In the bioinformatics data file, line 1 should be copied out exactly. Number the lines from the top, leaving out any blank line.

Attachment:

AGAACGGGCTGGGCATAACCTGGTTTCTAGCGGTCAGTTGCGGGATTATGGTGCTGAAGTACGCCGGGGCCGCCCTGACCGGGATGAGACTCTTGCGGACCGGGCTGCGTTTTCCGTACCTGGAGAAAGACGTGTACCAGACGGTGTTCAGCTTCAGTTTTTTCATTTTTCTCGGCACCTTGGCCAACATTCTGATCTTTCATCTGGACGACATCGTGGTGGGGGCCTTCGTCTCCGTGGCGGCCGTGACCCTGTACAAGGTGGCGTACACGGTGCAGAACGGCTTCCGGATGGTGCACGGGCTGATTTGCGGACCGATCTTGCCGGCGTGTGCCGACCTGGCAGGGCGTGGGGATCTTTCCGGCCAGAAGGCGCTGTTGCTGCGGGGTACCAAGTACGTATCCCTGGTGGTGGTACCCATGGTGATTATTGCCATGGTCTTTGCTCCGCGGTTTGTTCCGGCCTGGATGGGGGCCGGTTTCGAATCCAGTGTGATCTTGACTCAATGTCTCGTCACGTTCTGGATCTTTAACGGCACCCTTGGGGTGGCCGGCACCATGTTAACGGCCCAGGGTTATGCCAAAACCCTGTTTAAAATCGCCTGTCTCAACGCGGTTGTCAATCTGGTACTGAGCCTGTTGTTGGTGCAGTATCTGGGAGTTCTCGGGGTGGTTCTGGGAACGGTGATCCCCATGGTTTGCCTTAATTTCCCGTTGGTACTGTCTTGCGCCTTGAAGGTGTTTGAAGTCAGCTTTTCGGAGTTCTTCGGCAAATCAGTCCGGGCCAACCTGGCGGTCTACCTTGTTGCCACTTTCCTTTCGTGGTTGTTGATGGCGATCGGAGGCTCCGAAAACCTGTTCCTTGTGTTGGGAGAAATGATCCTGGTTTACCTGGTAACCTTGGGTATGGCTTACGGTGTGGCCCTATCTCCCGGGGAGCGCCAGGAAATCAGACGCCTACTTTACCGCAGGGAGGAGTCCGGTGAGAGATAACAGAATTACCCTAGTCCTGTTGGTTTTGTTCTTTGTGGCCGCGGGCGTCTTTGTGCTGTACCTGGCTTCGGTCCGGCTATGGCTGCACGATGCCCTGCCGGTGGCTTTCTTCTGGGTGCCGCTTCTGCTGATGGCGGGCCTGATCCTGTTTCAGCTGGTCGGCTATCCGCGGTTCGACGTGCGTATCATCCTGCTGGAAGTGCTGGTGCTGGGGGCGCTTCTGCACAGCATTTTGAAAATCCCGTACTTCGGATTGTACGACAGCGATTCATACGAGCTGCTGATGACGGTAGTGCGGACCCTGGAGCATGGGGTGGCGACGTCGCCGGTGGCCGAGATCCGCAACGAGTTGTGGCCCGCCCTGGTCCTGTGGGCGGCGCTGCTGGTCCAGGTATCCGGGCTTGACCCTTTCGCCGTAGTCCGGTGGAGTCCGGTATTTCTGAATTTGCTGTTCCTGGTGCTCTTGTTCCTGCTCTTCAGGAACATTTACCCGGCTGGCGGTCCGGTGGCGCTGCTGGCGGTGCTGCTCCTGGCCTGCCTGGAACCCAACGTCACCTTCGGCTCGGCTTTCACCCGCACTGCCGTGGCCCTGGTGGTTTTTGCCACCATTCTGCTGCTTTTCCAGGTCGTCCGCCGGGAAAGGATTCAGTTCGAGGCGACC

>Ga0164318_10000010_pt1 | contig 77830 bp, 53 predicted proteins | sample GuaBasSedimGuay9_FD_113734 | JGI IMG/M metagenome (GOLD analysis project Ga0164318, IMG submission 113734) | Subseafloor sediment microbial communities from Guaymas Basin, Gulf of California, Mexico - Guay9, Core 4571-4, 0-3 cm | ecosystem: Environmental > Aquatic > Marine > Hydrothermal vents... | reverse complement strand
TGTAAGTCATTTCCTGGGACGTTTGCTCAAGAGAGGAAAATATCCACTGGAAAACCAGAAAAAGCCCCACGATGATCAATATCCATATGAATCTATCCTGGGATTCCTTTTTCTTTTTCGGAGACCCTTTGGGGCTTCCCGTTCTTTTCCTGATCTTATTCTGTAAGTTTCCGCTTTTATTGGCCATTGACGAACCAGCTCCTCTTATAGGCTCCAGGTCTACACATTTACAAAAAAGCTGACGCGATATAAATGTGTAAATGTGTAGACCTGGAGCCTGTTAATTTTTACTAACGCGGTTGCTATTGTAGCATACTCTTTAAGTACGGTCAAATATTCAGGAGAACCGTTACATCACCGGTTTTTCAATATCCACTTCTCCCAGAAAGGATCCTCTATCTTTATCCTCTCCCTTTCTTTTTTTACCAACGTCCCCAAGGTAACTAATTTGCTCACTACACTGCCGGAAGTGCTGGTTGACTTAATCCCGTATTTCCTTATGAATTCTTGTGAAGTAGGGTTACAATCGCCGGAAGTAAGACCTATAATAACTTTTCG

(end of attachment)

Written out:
AGAACGGGCTGGGCATAACCTGGTTTCTAGCGGTCAGTTGCGGGATTATGGTGCTGAAGTACGCCGGGGCCGCCCTGACCGGGATGAGACTCTTGCGGACCGGGCTGCGTTTTCCGTACCTGGAGAAAGACGTGTACCAGACGGTGTTCAGCTTCAGTTTTTTCATTTTTCTCGGCACCTTGGCCAACATTCTGATCTTTCATCTGGACGACATCGTGGTGGGGGCCTTCGTCTCCGTGGCGGCCGTGACCCTGTACAAGGTGGCGTACACGGTGCAGAACGGCTTCCGGATGGTGCACGGGCTGATTTGCGGACCGATCTTGCCGGCGTGTGCCGACCTGGCAGGGCGTGGGGATCTTTCCGGCCAGAAGGCGCTGTTGCTGCGGGGTACCAAGTACGTATCCCTGGTGGTGGTACCCATGGTGATTATTGCCATGGTCTTTGCTCCGCGGTTTGTTCCGGCCTGGATGGGGGCCGGTTTCGAATCCAGTGTGATCTTGACTCAATGTCTCGTCACGTTCTGGATCTTTAACGGCACCCTTGGGGTGGCCGGCACCATGTTAACGGCCCAGGGTTATGCCAAAACCCTGTTTAAAATCGCCTGTCTCAACGCGGTTGTCAATCTGGTACTGAGCCTGTTGTTGGTGCAGTATCTGGGAGTTCTCGGGGTGGTTCTGGGAACGGTGATCCCCATGGTTTGCCTTAATTTCCCGTTGGTACTGTCTTGCGCCTTGAAGGTGTTTGAAGTCAGCTTTTCGGAGTTCTTCGGCAAATCAGTCCGGGCCAACCTGGCGGTCTACCTTGTTGCCACTTTCCTTTCGTGGTTGTTGATGGCGATCGGAGGCTCCGAAAACCTGTTCCTTGTGTTGGGAGAAATGATCCTGGTTTACCTGGTAACCTTGGGTATGGCTTACGGTGTGGCCCTATCTCCCGGGGAGCGCCAGGAAATCAGACGCCTACTTTACCGCAGGGAGGAGTCCGGTGAGAGATAACAGAATTACCCTAGTCCTGTTGGTTTTGTTCTTTGTGGCCGCGGGCGTCTTTGTGCTGTACCTGGCTTCGGTCCGGCTATGGCTGCACGATGCCCTGCCGGTGGCTTTCTTCTGGGTGCCGCTTCTGCTGATGGCGGGCCTGATCCTGTTTCAGCTGGTCGGCTATCCGCGGTTCGACGTGCGTATCATCCTGCTGGAAGTGCTGGTGCTGGGGGCGCTTCTGCACAGCATTTTGAAAATCCCGTACTTCGGATTGTACGACAGCGATTCATACGAGCTGCTGATGACGGTAGTGCGGACCCTGGAGCATGGGGTGGCGACGTCGCCGGTGGCCGAGATCCGCAACGAGTTGTGGCCCGCCCTGGTCCTGTGGGCGGCGCTGCTGGTCCAGGTATCCGGGCTTGACCCTTTCGCCGTAGTCCGGTGGAGTCCGGTATTTCTGAATTTGCTGTTCCTGGTGCTCTTGTTCCTGCTCTTCAGGAACATTTACCCGGCTGGCGGTCCGGTGGCGCTGCTGGCGGTGCTGCTCCTGGCCTGCCTGGAACCCAACGTCACCTTCGGCTCGGCTTTCACCCGCACTGCCGTGGCCCTGGTGGTTTTTGCCACCATTCTGCTGCTTTTCCAGGTCGTCCGCCGGGAAAGGATTCAGTTCGAGGCGACC